Beneath their official silence, many senior Pakistani military officials seethe at the months, or even years, of delay by the Pentagon in delivering promised hardware and troop reimbursements. They also gripe that the United States is denying them the best technology, like Predator drones or Apache helicopter gunships.

"We are grateful for the generosity but believe that we have now learned to fight with what all we possess and not what has been promised," said one senior Pakistani officer, who was granted anonymity to provide a candid assessment.

Shuja Nawaz, director of the South Asia Center of the Atlantic Council, a nonprofit policy and research group, sharply criticized the Obama administration in an essay on the organization's Web site last week. "Pakistan still does not have all the weapons or assistance that it needs to do the job right," he wrote.

Secretary of State Hillary Rodham Clinton acknowledged the frustrations in an interview this week with Dawn, a Pakistani daily newspaper, before arriving on a trip to Pakistan.

"We both have bureaucracies," Mrs. Clinton said. "We know how it is sometimes that things get delayed or they're slower than we want, but we're really trying to accelerate everything we can to help the Pakistani military." Mrs. Clinton did not provide any details.

An American adviser in Pakistan, who was granted anonymity to discuss internal United States policy, said, "U.S. current military assistance either demonstrates U.S. resolve and offsets anti-Americanism, or is deliberately underplayed to boost Pakistani military and political credibility, and the latter meets our policy objectives more closely."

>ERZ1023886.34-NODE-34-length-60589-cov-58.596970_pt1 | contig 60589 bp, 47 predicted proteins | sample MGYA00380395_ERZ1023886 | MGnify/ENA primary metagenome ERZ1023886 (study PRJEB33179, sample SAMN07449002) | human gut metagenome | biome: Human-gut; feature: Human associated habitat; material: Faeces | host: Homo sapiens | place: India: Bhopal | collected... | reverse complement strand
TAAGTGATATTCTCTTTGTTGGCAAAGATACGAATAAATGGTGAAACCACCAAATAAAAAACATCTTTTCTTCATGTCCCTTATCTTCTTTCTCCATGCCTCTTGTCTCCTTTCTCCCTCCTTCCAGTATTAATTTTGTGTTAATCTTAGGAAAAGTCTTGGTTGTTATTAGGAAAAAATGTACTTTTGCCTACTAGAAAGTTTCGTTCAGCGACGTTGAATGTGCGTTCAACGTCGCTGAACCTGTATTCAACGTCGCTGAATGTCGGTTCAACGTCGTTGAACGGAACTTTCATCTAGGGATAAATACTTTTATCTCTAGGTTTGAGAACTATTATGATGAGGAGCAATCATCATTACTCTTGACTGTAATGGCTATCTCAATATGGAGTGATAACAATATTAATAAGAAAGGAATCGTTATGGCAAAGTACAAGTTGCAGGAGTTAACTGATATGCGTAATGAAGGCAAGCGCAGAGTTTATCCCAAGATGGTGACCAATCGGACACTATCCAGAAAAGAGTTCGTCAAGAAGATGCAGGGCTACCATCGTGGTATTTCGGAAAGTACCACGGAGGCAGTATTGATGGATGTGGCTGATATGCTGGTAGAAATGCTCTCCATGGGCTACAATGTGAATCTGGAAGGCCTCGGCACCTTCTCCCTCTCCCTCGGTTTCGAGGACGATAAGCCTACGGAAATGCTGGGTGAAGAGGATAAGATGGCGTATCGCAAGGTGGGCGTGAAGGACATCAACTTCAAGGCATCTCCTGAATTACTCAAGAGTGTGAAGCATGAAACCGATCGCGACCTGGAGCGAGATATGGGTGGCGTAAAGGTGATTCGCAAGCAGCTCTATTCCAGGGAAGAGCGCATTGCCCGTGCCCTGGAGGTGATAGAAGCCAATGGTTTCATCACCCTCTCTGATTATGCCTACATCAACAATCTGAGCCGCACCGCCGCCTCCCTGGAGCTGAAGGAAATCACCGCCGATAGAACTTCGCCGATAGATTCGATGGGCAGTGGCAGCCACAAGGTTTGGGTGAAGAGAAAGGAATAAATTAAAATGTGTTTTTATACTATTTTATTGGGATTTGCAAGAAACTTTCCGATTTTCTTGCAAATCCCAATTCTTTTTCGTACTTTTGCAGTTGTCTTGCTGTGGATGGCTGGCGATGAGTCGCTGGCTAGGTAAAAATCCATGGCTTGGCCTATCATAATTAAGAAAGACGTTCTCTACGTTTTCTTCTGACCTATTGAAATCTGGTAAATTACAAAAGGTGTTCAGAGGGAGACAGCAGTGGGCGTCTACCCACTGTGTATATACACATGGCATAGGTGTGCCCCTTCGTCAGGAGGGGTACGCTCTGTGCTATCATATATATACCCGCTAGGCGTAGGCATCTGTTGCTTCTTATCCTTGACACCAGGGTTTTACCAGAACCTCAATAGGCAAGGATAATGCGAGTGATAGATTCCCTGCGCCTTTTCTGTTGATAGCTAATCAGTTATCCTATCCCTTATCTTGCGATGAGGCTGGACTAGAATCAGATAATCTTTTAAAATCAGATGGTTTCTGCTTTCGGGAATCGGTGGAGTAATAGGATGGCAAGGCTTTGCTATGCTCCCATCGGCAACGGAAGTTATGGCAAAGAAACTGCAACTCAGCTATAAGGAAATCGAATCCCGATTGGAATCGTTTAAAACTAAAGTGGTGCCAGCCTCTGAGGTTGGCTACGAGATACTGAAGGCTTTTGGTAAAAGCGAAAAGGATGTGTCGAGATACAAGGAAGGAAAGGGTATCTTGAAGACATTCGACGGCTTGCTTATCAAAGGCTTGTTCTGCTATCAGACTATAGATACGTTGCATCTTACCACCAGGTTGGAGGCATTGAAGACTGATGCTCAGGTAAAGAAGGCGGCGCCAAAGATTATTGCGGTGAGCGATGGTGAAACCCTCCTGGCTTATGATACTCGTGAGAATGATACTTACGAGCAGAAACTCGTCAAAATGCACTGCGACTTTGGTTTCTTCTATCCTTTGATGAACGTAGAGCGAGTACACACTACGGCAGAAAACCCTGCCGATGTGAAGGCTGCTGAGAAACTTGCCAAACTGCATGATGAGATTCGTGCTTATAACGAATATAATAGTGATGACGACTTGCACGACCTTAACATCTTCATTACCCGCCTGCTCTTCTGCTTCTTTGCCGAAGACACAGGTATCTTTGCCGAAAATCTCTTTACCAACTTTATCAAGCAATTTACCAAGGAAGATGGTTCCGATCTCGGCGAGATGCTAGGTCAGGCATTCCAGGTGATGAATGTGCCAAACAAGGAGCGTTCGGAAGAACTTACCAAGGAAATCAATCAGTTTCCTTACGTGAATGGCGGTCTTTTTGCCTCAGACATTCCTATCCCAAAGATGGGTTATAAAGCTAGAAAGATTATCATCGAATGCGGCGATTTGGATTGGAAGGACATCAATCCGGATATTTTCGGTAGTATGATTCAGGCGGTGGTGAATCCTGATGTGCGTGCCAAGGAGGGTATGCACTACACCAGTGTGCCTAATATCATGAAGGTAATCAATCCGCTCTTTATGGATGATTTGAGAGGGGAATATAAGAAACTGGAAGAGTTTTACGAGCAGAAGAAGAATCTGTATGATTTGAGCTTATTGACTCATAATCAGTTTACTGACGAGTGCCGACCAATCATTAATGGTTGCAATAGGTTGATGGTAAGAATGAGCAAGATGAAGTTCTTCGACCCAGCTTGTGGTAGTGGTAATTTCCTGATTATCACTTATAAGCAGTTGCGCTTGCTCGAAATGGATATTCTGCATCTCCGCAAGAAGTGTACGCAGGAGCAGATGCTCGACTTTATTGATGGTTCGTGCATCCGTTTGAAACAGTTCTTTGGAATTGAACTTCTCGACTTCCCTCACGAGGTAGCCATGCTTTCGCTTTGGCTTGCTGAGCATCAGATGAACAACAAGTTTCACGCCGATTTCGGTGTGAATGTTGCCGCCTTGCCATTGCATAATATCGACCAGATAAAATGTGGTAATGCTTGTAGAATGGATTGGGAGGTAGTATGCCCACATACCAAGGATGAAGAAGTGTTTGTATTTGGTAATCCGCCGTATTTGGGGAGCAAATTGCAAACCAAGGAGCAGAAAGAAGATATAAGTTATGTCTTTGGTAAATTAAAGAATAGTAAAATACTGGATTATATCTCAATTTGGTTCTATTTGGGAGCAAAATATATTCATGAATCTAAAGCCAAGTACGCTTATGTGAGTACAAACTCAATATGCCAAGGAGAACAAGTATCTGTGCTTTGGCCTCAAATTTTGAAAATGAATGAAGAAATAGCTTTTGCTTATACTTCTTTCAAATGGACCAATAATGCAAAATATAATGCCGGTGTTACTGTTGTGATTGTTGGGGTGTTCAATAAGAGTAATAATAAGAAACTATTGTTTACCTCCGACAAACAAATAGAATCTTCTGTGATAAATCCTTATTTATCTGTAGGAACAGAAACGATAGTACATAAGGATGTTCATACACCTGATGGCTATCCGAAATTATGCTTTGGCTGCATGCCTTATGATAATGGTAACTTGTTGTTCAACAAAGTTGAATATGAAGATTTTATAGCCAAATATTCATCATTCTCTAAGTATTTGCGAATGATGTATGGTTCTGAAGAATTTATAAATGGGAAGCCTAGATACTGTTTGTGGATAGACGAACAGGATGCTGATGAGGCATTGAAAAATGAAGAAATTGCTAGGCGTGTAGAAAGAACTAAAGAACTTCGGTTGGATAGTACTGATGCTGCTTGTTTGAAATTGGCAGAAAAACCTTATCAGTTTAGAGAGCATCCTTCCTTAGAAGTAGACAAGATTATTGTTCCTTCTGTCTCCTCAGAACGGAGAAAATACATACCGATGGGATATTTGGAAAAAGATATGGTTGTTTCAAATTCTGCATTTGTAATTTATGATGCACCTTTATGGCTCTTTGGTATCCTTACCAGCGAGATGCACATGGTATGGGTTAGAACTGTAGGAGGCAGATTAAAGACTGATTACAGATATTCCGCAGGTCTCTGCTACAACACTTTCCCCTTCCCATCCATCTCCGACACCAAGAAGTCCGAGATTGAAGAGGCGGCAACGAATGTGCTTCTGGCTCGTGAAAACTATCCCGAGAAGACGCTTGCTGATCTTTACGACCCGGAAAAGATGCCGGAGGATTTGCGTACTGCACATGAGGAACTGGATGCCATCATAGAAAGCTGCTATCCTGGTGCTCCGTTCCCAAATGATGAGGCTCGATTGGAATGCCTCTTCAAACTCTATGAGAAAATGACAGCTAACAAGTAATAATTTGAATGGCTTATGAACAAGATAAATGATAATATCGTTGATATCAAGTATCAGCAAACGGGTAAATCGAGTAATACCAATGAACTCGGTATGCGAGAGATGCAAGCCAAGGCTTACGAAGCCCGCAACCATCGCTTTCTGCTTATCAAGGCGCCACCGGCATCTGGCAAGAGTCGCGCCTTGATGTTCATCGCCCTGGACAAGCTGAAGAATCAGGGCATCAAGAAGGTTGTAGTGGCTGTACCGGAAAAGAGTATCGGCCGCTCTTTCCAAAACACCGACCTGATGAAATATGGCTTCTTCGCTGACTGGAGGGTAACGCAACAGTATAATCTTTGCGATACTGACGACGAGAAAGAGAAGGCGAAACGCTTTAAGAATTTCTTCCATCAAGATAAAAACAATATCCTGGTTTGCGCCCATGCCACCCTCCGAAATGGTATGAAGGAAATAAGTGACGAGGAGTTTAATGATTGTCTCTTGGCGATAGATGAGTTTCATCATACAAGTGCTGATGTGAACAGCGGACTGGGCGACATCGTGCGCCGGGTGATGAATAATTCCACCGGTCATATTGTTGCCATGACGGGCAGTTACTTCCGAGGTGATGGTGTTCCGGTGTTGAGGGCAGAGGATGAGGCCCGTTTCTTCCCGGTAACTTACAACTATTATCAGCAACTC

The United States has provided Pakistan with about $12 billion in military assistance and payments since the Sept. 11, 2001, attacks. The Pentagon reimburses Pakistan about $1 billion a year to cover its costs of fielding more than 100,000 troops along the Afghan border in counterinsurgency operations.

But in the past year, the Defense Department has significantly increased the shipment of military equipment to Pakistan to combat the increasingly violent insurgency.

Most significant was Mr. Obama's involvement in speeding the delivery of the 10 Russian-built Mi-17s, at the request of the Pakistani army chief of staff, Gen. Ashfaq Parvez Kayani. Four of the transport helicopters were leased to Pakistan in June, and the rest were provided under different authorities to move Pakistani Army soldiers in the border region near Afghanistan.

"The president was engaged on this issue in the spring," said a White House official, who spoke anonymously because he was discussing Mr. Obama's involvement.

Also involved was Adm. Mike Mullen, the chairman of the Joint Chiefs of Staff, who repeatedly pressed his staff to find the Mi-17s in American inventories and to figure out a way to provide them to Pakistan.

This year alone, the Pentagon is sending more than $500 million in arms, equipment and training assistance to Pakistan, to help train and equip the Pakistani military for counterinsurgency operations.

Included in that package is nearly $13 million in electronic eavesdropping equipment to intercept militants' cellphone calls. In July, the Pentagon supplied Pakistan with 200 night vision goggles, 100 day/night scopes, more than 600 radios and 9,475 sets of body armor.

The Pentagon has also sharply increased programs to bring Pakistani officers to the United States for training, particularly in counterterrorism.

"We've put military assistance to Pakistan on a wartime footing, as up to now it has been in a peacetime process," said Lt. Col. Mark Wright, a Pentagon spokesman. "We are doing everything within our power to assist Pakistan in improving its counterinsurgency capabilities."


This article originally appeared in The New York Times .